So, what are the typical signs of a broken ECU, and how do you go about that all-important car computer repair?
Your check engine light illuminates
It goes without saying, of the sensors in your car, those detecting your engine performance are the most likely to trigger when there’s a problem with the engine ECU.
Adversely, a faulty ECU unit may illuminate the check engine light when it’s still operating correctly. That’s why carrying out a full diagnosis of components is so important.
Your car won’t start
If the ECU has failed, your car is unlikely to turn over at all. Without the ‘brain’ to deliver the information the engine requires to run, starting the engine becomes almost impossible.
This answers another question we’re often asked: Can a car run without ECU? Whenever a car is having trouble with its ECU unit and not the engine itself, many drivers hope to bypass the module while they await repairs or an engine control module replacement. We’re afraid that’s a no-go. Repairing the problem is the only action you should take.
The engine stalls and misfires
Without the ECU managing your engine performance, delivering the information your engine needs to run correctly, then, of course, it’s likely it won’t perform in the way it’s supposed to.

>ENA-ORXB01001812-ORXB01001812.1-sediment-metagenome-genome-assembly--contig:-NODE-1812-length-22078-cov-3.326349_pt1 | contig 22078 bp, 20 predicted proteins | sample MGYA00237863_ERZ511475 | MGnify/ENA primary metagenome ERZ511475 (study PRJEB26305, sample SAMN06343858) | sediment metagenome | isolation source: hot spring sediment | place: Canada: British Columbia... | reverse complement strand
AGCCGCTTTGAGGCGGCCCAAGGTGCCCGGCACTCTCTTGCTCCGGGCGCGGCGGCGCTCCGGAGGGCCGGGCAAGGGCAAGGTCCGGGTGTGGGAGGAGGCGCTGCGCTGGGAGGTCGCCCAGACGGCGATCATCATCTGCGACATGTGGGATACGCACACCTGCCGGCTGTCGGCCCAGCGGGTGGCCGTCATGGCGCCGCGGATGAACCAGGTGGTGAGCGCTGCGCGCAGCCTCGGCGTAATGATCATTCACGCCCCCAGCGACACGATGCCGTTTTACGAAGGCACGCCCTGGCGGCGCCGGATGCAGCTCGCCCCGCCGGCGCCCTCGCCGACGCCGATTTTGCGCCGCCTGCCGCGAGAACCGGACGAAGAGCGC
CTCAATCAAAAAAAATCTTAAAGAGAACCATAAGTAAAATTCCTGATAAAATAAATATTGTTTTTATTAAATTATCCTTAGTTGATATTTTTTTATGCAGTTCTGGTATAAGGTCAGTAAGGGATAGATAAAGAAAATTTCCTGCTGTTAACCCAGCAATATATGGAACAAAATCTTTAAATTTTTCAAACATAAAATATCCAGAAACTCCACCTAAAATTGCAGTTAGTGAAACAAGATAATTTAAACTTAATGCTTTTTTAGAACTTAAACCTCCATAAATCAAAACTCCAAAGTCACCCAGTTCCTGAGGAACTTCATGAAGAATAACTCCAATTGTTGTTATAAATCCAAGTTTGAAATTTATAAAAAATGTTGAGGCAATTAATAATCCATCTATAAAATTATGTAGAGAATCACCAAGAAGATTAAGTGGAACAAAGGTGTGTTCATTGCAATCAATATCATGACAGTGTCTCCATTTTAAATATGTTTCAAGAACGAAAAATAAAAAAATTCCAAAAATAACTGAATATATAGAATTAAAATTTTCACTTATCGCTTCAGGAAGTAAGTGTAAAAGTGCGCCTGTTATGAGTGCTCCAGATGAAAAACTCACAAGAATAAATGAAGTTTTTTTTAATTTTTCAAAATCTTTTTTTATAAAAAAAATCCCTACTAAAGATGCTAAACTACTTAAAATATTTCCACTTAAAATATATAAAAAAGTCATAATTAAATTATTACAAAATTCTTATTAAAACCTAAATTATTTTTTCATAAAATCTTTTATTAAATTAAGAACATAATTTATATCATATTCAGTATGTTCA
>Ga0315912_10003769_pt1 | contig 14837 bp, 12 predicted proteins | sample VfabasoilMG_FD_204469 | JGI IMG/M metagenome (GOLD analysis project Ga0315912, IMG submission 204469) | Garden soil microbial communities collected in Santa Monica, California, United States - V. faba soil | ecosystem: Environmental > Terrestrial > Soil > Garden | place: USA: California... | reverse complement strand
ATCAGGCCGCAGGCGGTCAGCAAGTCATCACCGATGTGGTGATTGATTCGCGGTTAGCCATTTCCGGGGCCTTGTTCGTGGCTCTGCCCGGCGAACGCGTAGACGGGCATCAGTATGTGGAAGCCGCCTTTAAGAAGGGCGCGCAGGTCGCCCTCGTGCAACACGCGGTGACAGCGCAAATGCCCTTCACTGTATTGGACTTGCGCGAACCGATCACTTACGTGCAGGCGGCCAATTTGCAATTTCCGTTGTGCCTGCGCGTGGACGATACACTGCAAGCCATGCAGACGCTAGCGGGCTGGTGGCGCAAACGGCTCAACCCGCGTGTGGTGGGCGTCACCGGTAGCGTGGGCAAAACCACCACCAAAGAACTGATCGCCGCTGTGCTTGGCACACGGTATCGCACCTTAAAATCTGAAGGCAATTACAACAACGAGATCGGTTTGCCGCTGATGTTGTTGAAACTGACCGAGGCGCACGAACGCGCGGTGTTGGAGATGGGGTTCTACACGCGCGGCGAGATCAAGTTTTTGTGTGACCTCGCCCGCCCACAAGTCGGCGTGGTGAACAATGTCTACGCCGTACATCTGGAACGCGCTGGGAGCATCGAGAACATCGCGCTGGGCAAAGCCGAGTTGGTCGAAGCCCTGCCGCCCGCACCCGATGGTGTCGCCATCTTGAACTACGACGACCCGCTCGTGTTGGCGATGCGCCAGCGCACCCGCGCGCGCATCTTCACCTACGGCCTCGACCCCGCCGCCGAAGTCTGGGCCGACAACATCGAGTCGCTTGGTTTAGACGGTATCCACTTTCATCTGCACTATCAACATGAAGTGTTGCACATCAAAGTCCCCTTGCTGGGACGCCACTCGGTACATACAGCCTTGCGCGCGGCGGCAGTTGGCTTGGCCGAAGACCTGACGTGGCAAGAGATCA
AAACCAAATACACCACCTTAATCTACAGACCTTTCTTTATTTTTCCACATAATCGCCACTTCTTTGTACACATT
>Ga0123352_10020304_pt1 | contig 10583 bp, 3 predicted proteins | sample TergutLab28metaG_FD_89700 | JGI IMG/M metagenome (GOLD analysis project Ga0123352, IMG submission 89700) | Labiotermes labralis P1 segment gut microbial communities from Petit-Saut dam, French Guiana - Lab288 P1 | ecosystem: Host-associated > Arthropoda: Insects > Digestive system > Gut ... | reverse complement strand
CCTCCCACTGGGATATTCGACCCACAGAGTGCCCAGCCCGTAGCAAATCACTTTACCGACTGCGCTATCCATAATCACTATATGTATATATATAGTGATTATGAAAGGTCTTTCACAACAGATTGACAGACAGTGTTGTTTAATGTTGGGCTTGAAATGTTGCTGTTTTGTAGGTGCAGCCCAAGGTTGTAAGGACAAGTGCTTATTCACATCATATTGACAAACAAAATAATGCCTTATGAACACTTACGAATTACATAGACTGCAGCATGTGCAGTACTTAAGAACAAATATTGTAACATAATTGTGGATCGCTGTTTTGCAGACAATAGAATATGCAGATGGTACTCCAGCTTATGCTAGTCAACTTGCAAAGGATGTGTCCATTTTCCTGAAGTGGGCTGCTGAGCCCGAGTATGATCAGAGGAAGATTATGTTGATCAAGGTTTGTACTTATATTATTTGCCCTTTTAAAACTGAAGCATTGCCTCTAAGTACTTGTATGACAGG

The symptoms may appear utterly random as your car’s computer makes hundreds of adjustments each second. They could be intermittent too. With any unusual engine activity, checking the ECU should be part of the diagnosis routine.
Timing, fuel consumption, and engine performance problems
An engine ECU fault can cause defective performances by the components in your engine. This will lead to timing issues and poor overall engine performance.
Poor fuel consumption is another indicator that all’s not well under the hood. Given the mismanaged flow, it should be no surprise that more fuel than usual will find its way through your system.
ECU control box repair
Deciding to repair or replace your ECU car computer is a decision better left to the experts. With such a sophisticated electronic component it’s nowhere near as simple as detecting a blown bulb, fuse or worn brake pads.
Remapping the settings of your car’s computer will change the performance of your vehicle. This is a choice made by drivers who would prefer a different type of performance model for their vehicle, to that provided by the manufacturer.